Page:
SEPTEMBER 22, 2014
Over the past few years, Italy has surpassed Greece as the principal gateway for undocumented immigration into the European Union. In fact, a recent report from EU border agency Frontex found that during the first quarter of 2014, half of the entire continent's detected illegal border crossings came through the Italian seacoast.
It's no accident, then, that this July, Boston College School of Social Work Associate Professor Westy Egmont convened a cohort of 13 BC Social Work graduate students in four Italian cities, as part of a course designed to tackle the challenges of immigrant integration. "Italy is the Texas/Arizona of Europe, in that it bears a disproportionate level of responsibility for the continent's undocumented," explains Egmont. "Currently, the country is host to 13 migrant camps, and large flows of irregular migrants from Africa, the Middle East, and Eastern Europe. There are, of course, a variety of agencies serving these populations, and we were fortunate to learn from several of them during our time in Italy."
Over the course of two weeks, the class visited with social workers, academics, and government officials in Venice, Verona, Milan, and Rome. They also met with U.S. Ambassador to the Vatican, Boston College alum Ken Hackett. "This trip provided us with a great opportunity to see first hand some of the efforts being made to integrate refugee populations into Italian life,” says BC Social Work student Kaitlin Porter. "We spoke with people who are on the ground, doing the actual work necessary to make the transition to a new country a smoother process."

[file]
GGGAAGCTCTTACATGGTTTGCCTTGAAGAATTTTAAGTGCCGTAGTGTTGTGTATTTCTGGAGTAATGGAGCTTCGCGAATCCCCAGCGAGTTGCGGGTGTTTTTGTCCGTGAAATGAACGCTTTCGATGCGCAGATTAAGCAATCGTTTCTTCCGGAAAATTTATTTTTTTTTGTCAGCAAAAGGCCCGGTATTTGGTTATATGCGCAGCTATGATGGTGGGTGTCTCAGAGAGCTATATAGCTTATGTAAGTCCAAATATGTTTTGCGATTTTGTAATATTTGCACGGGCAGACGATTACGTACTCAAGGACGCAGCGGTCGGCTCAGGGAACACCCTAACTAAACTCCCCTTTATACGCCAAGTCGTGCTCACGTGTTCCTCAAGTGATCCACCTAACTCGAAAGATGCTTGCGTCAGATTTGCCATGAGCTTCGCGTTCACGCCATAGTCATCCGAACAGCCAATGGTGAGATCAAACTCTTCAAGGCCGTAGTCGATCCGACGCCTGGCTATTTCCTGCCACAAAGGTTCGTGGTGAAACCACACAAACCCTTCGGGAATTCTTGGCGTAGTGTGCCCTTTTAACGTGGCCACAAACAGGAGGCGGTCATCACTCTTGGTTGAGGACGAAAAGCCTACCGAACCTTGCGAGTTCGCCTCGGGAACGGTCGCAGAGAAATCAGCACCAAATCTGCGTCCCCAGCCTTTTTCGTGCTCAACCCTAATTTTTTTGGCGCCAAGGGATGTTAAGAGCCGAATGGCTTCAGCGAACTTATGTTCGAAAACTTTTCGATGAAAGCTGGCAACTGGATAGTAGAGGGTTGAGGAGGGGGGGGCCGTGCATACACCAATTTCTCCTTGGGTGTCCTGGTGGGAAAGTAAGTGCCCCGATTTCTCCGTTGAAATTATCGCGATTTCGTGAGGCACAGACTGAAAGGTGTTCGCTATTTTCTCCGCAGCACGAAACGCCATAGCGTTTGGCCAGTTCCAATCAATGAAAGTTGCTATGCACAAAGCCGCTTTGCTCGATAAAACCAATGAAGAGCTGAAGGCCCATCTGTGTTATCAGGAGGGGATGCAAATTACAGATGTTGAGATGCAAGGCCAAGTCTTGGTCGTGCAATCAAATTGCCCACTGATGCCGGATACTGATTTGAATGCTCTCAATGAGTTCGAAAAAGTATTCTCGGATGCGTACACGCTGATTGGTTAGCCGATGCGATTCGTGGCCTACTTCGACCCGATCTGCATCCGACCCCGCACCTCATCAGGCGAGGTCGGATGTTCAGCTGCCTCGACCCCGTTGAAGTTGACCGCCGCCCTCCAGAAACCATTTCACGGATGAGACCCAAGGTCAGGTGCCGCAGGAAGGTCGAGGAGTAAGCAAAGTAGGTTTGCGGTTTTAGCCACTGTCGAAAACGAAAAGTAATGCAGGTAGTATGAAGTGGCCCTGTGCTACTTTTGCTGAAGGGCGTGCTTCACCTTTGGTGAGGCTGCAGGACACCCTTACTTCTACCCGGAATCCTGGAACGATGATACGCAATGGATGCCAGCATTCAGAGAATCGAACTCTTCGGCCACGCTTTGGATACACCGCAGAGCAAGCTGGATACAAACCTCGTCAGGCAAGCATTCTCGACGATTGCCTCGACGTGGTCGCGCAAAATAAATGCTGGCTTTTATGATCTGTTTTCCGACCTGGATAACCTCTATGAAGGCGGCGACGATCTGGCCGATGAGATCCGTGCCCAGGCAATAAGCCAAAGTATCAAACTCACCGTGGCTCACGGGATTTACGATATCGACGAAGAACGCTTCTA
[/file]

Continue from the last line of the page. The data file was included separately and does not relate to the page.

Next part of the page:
While in Rome, the class visited a women's shelter run by the Jesuit Refugee Service, where new arrivals were allowed to stay for up to six months while establishing themselves in their new home. At the Coges Società Cooperativa Sociale (Co.Ge.S) in Venice, students were introduced to a program training immigrant youth to make pizza, as a means to secure steady employment. (A 2013 report from ABC News found that more than 6,000 skilled pizza makers were needed in the country, and that, by and large, Italians were unwilling to do the work). By several accounts, the pizza at Co.Ge.S was the best the BC cohort tasted during their time in Italy.
Students also met with some of the refugees receiving services, in order to gain a sense of their stories of migration. Many are unaccompanied minors (mostly boys between the ages of 14-17) who have come almost unfathomable distances. At the Centro Studi Immigrazione (CESTIM) in Verona, students were introduced to a summer program for recent young arrivals to the country. While here, they heard from one 17-year-old boy who had walked all the way from Pakistan, crossing six borders in the process, and who was detained several times throughout his journey.
"It was a profound experience for our students to hear the personal story of a young man's journey, and the physical risks associated with traveling across Asia Minor in search of a better life," says Egmont. "And then, to also know that there are communities in Italy working very hard to provide universal services to all people seeking refugee services, no matter their background. This is certainly relevant to our current situation here in the United States."